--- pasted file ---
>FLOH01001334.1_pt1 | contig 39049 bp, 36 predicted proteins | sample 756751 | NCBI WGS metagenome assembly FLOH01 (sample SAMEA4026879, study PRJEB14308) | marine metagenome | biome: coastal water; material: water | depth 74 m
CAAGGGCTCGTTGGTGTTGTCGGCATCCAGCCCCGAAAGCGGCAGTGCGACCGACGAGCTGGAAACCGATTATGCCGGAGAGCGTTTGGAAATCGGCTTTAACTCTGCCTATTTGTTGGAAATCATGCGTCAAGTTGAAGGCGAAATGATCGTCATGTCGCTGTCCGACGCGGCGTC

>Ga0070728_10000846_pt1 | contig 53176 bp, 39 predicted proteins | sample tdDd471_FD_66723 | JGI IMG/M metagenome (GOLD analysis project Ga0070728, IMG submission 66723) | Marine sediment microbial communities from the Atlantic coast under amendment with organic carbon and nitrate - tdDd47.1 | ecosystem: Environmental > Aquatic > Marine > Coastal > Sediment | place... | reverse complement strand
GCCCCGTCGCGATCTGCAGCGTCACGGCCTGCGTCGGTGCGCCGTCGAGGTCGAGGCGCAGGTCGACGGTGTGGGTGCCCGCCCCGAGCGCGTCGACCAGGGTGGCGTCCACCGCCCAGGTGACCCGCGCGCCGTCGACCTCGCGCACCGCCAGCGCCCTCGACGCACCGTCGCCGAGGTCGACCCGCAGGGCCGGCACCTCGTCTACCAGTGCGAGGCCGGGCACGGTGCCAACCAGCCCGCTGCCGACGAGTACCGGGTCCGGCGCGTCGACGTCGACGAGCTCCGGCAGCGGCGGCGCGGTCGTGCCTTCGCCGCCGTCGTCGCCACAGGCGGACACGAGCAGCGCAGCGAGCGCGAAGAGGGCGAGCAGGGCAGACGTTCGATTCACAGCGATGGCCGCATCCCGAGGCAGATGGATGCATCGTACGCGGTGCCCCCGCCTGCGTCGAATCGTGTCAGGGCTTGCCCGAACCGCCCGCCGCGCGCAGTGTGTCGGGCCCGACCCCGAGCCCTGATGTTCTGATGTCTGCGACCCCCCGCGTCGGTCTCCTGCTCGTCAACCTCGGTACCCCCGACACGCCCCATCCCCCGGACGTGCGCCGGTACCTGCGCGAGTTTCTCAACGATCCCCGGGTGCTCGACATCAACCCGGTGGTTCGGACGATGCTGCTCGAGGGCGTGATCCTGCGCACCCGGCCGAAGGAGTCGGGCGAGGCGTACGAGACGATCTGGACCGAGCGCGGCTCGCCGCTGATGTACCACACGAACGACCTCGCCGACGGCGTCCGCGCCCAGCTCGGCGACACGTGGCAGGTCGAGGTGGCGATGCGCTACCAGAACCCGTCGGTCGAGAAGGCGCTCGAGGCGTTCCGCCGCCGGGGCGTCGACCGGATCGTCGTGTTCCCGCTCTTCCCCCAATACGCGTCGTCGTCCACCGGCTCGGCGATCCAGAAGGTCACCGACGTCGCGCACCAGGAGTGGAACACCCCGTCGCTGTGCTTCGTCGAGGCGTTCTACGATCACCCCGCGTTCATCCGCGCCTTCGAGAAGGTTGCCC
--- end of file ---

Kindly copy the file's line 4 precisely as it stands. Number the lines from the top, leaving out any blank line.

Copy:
GCCCCGTCGCGATCTGCAGCGTCACGGCCTGCGTCGGTGCGCCGTCGAGGTCGAGGCGCAGGTCGACGGTGTGGGTGCCCGCCCCGAGCGCGTCGACCAGGGTGGCGTCCACCGCCCAGGTGACCCGCGCGCCGTCGACCTCGCGCACCGCCAGCGCCCTCGACGCACCGTCGCCGAGGTCGACCCGCAGGGCCGGCACCTCGTCTACCAGTGCGAGGCCGGGCACGGTGCCAACCAGCCCGCTGCCGACGAGTACCGGGTCCGGCGCGTCGACGTCGACGAGCTCCGGCAGCGGCGGCGCGGTCGTGCCTTCGCCGCCGTCGTCGCCACAGGCGGACACGAGCAGCGCAGCGAGCGCGAAGAGGGCGAGCAGGGCAGACGTTCGATTCACAGCGATGGCCGCATCCCGAGGCAGATGGATGCATCGTACGCGGTGCCCCCGCCTGCGTCGAATCGTGTCAGGGCTTGCCCGAACCGCCCGCCGCGCGCAGTGTGTCGGGCCCGACCCCGAGCCCTGATGTTCTGATGTCTGCGACCCCCCGCGTCGGTCTCCTGCTCGTCAACCTCGGTACCCCCGACACGCCCCATCCCCCGGACGTGCGCCGGTACCTGCGCGAGTTTCTCAACGATCCCCGGGTGCTCGACATCAACCCGGTGGTTCGGACGATGCTGCTCGAGGGCGTGATCCTGCGCACCCGGCCGAAGGAGTCGGGCGAGGCGTACGAGACGATCTGGACCGAGCGCGGCTCGCCGCTGATGTACCACACGAACGACCTCGCCGACGGCGTCCGCGCCCAGCTCGGCGACACGTGGCAGGTCGAGGTGGCGATGCGCTACCAGAACCCGTCGGTCGAGAAGGCGCTCGAGGCGTTCCGCCGCCGGGGCGTCGACCGGATCGTCGTGTTCCCGCTCTTCCCCCAATACGCGTCGTCGTCCACCGGCTCGGCGATCCAGAAGGTCACCGACGTCGCGCACCAGGAGTGGAACACCCCGTCGCTGTGCTTCGTCGAGGCGTTCTACGATCACCCCGCGTTCATCCGCGCCTTCGAGAAGGTTGCCC